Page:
Exploring the Monuments and Cosmology of the Boyne Valley. What's the Bigger Picture?
7.30 pm Tuesday 13th September 2016
Bath Royal Literary and Scientific Society, 16-18 Queen Square, Bath, Avon BA1 2HN
Entry Free: All Welcome
Frank Prendergast, Dublin Institute of Technology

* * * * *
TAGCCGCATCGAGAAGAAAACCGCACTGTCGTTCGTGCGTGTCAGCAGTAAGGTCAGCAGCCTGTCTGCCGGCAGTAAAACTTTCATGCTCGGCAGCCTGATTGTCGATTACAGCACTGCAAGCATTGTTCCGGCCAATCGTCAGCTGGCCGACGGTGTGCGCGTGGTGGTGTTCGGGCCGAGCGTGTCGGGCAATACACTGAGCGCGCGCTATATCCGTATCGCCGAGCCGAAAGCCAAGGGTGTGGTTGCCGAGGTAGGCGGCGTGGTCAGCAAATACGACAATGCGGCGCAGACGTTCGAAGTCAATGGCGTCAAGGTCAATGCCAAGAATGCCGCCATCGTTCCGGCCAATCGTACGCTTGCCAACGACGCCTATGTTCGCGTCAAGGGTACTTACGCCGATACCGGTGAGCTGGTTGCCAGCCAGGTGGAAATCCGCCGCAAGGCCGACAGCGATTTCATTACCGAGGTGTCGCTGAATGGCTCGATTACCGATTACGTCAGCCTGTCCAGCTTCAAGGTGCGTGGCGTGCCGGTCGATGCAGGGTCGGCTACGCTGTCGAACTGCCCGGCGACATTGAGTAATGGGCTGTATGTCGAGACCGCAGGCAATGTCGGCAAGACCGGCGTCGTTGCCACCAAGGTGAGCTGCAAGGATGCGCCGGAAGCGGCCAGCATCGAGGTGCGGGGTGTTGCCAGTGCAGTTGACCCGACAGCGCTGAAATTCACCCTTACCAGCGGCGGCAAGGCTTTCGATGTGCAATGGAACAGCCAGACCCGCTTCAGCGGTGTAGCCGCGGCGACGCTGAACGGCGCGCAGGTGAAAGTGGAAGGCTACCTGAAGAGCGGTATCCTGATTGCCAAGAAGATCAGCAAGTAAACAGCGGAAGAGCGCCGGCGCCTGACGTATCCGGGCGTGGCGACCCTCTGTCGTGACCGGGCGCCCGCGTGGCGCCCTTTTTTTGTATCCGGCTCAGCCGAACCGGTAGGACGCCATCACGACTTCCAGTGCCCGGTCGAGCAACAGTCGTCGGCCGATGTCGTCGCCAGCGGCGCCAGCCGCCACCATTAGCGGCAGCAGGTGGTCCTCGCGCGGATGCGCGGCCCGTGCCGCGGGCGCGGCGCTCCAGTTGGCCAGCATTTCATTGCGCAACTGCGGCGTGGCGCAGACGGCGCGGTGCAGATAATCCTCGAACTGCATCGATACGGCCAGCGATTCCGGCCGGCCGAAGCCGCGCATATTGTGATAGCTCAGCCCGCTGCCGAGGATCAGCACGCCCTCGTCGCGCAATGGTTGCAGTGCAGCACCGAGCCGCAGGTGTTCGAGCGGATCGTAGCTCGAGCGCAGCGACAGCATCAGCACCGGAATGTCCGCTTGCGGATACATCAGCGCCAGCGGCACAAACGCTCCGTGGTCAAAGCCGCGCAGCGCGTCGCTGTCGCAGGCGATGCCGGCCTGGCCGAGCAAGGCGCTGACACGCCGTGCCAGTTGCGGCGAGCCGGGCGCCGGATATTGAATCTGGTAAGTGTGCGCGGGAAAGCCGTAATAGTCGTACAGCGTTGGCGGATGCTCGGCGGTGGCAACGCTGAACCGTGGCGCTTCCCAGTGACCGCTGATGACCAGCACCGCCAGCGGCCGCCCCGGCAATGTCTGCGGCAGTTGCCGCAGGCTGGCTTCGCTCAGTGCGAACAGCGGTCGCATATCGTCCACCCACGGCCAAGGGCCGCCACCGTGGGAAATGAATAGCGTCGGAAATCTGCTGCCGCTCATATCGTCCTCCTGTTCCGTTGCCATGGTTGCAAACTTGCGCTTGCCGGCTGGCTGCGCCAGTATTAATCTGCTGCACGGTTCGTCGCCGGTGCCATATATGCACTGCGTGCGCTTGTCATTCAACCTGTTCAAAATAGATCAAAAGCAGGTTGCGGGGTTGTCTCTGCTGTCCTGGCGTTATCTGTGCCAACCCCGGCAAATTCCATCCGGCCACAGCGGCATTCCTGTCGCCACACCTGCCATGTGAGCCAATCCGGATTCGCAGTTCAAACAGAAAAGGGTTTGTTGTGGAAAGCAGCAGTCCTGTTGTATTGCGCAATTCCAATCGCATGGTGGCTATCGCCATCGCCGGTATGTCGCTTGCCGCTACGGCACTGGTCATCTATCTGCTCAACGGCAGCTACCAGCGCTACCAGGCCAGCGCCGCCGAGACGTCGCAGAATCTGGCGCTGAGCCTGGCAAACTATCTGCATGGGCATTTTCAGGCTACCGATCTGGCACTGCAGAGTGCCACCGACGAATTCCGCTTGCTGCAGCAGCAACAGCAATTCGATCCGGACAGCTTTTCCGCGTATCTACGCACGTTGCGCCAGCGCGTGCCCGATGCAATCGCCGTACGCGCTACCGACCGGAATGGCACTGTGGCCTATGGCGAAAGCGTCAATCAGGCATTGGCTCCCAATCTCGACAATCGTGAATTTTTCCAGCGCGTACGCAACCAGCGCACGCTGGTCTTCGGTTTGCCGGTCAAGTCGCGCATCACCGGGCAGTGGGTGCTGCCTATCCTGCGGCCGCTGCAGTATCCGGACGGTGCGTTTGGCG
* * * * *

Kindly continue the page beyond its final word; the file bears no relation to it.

The Boyne Valley in East Meath, Ireland, is characterised by a low limestone ridge formed by glacial processes during the last Ice Age. South of this ridge and close to where the river enters the Irish Sea, the so-called "Bend of the Boyne" is where the river defines a distinctive U-shape as it traverses the wide flood-plain. Here, the soil is alluvial and highly suitable for grazing and tillage. By about 3200 BC, and several hundred years after the beginning of the Neolithic in Ireland, organised communities were farming in the Boyne Valley. More significantly, they were constructing enormous burial chambers, depositing characteristic grave-goods and embellishing many of the structural stones with elaborate incised art. The landscape siting and axial orientations of the tombs are additionally thought to reflect societal concerns with hierarchy, religious beliefs and a cosmology. This talk will consider these issues in a regional and broader European context.
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